Two Seattle cement plants puff out as much as 100 pounds of mercury each year, according to the Puget Sound Clean Air Agency and the companies.
Cement plants, including two in South Seattle’s Duwamish area, are pumping toxic mercury into the air.
The two Seattle plants, hulking mazes of conveyor belts and smokestacks visible from the West Seattle Bridge, puff out as much as 100 pounds of mercury each year, according to the Puget Sound Clean Air Agency and the companies.
That’s just a tiny fraction of the 23,000 pounds of mercury the Environmental Protection Agency estimates comes from U.S. cement plants every year, according to a report issued Wednesday by the environmental groups Earthjustice and the Environmental Integrity Project.
It’s also far below the record-setting levels from a cement plant in Eastern Oregon. The facility in Durkee, Ore., is thought to be the biggest single industrial source of mercury in the country, emitting more than 2,500 pounds per year, according to the report.
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But Eric Schaeffer, of the Integrity Project, said even small amounts of the potent poison that affects the brain are a problem, particularly in urban areas with lots of people living nearby.
“We are talking about mercury,” he said. “No amount of it is a good thing.”
Mercury from cement plants can come from the fuel, such as coal, used to fire the kilns where limestone and other minerals are baked into cement at more than 2,000 degrees Fahrenheit. It can also come from the limestone.
The new report was released as the EPA prepares to issue draft regulations for mercury from cement plants later this year. The EPA now sets limits on how much mercury can come from new or rebuilt plants — but not from existing plants such as the two in Seattle, owned by Ash Grove Cement and Lafarge North America. Environmentalists are pushing the EPA to also regulate existing plants.
It’s not clear whether mercury from the Seattle plants winds up concentrated in surrounding neighborhoods. One kind of mercury from smokestacks spreads into the atmosphere, while other kinds are more likely to come back to earth nearby.
There’s no evidence that people in the area are at additional risk, Ash Grove Cement spokesman Scott Matter wrote in an e-mail response to questions.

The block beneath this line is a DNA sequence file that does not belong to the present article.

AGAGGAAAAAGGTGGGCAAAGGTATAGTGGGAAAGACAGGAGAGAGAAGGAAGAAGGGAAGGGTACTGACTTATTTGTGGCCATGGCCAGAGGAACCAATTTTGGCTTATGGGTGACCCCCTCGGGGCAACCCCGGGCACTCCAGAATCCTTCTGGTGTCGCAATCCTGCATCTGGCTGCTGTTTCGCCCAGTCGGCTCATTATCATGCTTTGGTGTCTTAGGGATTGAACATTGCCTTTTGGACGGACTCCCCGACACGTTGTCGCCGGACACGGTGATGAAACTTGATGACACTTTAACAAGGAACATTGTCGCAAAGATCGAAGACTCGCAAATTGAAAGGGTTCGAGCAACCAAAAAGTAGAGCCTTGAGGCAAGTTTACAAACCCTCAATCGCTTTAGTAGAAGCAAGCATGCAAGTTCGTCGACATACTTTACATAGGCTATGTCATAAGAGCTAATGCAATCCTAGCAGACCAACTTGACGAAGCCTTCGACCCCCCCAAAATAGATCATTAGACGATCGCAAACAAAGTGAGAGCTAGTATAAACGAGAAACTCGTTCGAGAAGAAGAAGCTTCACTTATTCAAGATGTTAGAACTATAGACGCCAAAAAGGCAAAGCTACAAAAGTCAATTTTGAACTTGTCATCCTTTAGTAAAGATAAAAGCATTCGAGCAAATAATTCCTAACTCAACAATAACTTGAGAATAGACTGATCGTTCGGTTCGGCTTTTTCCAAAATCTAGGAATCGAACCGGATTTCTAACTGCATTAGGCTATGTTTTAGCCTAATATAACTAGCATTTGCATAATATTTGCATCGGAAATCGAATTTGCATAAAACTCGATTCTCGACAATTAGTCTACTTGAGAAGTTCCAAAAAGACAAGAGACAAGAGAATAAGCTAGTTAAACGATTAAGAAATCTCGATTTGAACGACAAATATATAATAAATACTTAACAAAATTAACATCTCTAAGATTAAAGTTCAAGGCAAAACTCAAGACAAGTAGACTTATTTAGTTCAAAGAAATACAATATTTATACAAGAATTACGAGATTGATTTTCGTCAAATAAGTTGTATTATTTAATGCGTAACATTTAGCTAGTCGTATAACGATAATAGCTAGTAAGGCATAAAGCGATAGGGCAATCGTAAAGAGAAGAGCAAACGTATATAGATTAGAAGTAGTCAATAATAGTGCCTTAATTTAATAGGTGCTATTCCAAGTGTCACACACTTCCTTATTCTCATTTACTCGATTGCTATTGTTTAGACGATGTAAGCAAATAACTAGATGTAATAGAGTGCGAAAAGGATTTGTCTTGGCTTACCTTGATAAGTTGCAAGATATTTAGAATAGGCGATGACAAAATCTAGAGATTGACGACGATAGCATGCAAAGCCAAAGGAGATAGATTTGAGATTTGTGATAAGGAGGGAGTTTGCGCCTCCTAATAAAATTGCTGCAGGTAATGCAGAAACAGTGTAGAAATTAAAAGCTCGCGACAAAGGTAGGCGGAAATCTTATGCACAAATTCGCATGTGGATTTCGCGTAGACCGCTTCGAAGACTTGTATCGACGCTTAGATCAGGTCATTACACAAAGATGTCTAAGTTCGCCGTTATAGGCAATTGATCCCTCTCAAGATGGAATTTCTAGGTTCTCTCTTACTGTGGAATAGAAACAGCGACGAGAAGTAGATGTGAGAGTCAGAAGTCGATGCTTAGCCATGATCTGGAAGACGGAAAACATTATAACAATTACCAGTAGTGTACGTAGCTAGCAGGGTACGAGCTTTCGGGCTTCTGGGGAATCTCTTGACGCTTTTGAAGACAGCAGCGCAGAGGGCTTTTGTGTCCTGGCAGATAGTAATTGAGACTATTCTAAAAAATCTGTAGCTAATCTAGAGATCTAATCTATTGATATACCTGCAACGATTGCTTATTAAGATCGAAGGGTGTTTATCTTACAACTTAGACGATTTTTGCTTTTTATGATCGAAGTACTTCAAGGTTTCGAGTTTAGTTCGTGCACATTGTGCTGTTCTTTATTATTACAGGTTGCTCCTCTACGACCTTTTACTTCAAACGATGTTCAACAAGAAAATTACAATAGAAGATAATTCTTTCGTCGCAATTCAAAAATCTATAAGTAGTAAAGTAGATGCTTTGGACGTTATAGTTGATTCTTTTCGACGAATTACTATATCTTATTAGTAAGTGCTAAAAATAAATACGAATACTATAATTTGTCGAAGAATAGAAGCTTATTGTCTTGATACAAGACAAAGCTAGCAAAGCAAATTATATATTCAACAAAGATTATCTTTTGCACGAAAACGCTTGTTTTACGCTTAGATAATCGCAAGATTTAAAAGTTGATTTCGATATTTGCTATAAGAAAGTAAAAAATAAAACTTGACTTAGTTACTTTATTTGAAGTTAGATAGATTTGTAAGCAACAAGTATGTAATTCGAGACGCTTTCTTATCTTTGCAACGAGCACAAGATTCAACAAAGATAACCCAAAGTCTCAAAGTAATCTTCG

“Operations at Ash Grove and other facilities are closely monitored by EPA and other regulatory agencies,” he said.
State and local health and environmental agencies said they knew of no studies looking at the mercury from the Seattle cement plants. The amount of mercury coming from the plant isn’t directly monitored by agencies. They rely on annual estimates from the companies.
The Seattle cement plants have drawn complaints from neighbors upset about fumes. A 2005 proposal by Lafarge to burn tires to fuel the plant drew opposition from residents. Lafarge now is experimenting with using the tires, to see if they will meet environmental standards.
But B.J. Cummings, of the Duwamish River Cleanup Coalition, expressed frustration that government agencies haven’t tried to figure out how big a problem the mercury from the plants poses.
“We’re certain that they’re contributing,” she said.
They’re not the only source in the area. Nucor’s nearby steel mill reported emitting 68 pounds of mercury in 2006. A Nucor official said it comes from mercury switches in cars being recycled, and that the emission levels should drop as mercury switches are phased out.
The most common source of mercury exposure for people is eating fish contaminated with the toxic metal. The state Health Department in 2006 advised against children and pregnant women eating more than one meal of Puget Sound chinook per week, partly because of mercury levels.
In a news release issued Wednesday, the EPA said it was looking at its regulations of cement plants. It also touted a 45 percent overall reduction of U.S. mercury emissions since 1990.
“Reducing mercury in the environment is an EPA priority,” the news release stated.
Warren Cornwall: 206-464-2311 or firstname.lastname@example.org